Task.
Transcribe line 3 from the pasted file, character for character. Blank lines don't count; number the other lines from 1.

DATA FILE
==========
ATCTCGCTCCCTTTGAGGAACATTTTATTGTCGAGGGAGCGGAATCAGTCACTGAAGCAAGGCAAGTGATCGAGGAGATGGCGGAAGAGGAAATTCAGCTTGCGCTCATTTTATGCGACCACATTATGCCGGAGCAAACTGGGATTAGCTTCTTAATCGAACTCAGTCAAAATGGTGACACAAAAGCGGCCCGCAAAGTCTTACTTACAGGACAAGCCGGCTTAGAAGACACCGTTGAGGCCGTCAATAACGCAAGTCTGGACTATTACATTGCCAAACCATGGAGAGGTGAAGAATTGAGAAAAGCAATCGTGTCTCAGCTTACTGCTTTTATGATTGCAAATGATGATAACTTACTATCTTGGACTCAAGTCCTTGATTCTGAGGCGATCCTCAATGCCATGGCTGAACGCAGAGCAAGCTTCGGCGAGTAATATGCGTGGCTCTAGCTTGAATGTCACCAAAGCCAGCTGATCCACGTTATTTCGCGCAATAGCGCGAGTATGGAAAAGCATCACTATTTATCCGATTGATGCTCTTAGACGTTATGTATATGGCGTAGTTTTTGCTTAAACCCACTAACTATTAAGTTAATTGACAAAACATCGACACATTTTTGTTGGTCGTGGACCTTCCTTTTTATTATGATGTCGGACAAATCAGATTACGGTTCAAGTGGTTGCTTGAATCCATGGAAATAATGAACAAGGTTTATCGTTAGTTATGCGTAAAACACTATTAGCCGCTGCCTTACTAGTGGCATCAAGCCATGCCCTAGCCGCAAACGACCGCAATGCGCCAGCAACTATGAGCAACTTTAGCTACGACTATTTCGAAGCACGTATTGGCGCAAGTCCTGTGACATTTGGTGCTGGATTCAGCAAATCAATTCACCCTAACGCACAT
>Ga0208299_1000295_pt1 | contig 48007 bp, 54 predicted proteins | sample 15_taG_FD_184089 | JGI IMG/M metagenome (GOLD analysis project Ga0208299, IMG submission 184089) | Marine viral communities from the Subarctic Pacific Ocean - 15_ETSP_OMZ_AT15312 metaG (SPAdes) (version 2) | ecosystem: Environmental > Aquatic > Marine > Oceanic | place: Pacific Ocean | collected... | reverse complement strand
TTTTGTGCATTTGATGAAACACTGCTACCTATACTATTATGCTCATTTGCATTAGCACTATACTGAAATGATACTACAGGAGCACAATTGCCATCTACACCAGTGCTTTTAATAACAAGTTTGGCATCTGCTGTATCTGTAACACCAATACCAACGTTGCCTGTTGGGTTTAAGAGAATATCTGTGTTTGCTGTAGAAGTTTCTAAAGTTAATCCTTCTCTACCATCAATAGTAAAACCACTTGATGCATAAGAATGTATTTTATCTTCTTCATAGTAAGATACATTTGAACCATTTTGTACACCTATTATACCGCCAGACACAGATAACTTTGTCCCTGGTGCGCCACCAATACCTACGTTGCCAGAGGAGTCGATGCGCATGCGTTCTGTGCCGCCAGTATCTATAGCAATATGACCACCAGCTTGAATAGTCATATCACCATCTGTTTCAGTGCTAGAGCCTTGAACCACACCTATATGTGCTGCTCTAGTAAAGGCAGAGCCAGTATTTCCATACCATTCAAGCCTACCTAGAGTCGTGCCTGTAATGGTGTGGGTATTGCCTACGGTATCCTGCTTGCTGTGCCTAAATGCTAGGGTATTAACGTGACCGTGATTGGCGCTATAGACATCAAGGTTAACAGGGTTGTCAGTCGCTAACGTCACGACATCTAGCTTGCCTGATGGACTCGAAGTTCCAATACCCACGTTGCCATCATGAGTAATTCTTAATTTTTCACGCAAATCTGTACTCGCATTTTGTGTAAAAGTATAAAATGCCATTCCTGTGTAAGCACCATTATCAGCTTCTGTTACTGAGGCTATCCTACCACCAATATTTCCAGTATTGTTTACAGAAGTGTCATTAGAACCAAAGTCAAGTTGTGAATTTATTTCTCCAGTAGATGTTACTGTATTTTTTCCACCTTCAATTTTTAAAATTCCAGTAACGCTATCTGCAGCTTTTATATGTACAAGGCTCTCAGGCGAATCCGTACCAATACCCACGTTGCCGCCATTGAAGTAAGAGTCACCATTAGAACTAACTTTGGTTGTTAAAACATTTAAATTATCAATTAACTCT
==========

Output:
TTTTGTGCATTTGATGAAACACTGCTACCTATACTATTATGCTCATTTGCATTAGCACTATACTGAAATGATACTACAGGAGCACAATTGCCATCTACACCAGTGCTTTTAATAACAAGTTTGGCATCTGCTGTATCTGTAACACCAATACCAACGTTGCCTGTTGGGTTTAAGAGAATATCTGTGTTTGCTGTAGAAGTTTCTAAAGTTAATCCTTCTCTACCATCAATAGTAAAACCACTTGATGCATAAGAATGTATTTTATCTTCTTCATAGTAAGATACATTTGAACCATTTTGTACACCTATTATACCGCCAGACACAGATAACTTTGTCCCTGGTGCGCCACCAATACCTACGTTGCCAGAGGAGTCGATGCGCATGCGTTCTGTGCCGCCAGTATCTATAGCAATATGACCACCAGCTTGAATAGTCATATCACCATCTGTTTCAGTGCTAGAGCCTTGAACCACACCTATATGTGCTGCTCTAGTAAAGGCAGAGCCAGTATTTCCATACCATTCAAGCCTACCTAGAGTCGTGCCTGTAATGGTGTGGGTATTGCCTACGGTATCCTGCTTGCTGTGCCTAAATGCTAGGGTATTAACGTGACCGTGATTGGCGCTATAGACATCAAGGTTAACAGGGTTGTCAGTCGCTAACGTCACGACATCTAGCTTGCCTGATGGACTCGAAGTTCCAATACCCACGTTGCCATCATGAGTAATTCTTAATTTTTCACGCAAATCTGTACTCGCATTTTGTGTAAAAGTATAAAATGCCATTCCTGTGTAAGCACCATTATCAGCTTCTGTTACTGAGGCTATCCTACCACCAATATTTCCAGTATTGTTTACAGAAGTGTCATTAGAACCAAAGTCAAGTTGTGAATTTATTTCTCCAGTAGATGTTACTGTATTTTTTCCACCTTCAATTTTTAAAATTCCAGTAACGCTATCTGCAGCTTTTATATGTACAAGGCTCTCAGGCGAATCCGTACCAATACCCACGTTGCCGCCATTGAAGTAAGAGTCACCATTAGAACTAACTTTGGTTGTTAAAACATTTAAATTATCAATTAACTCT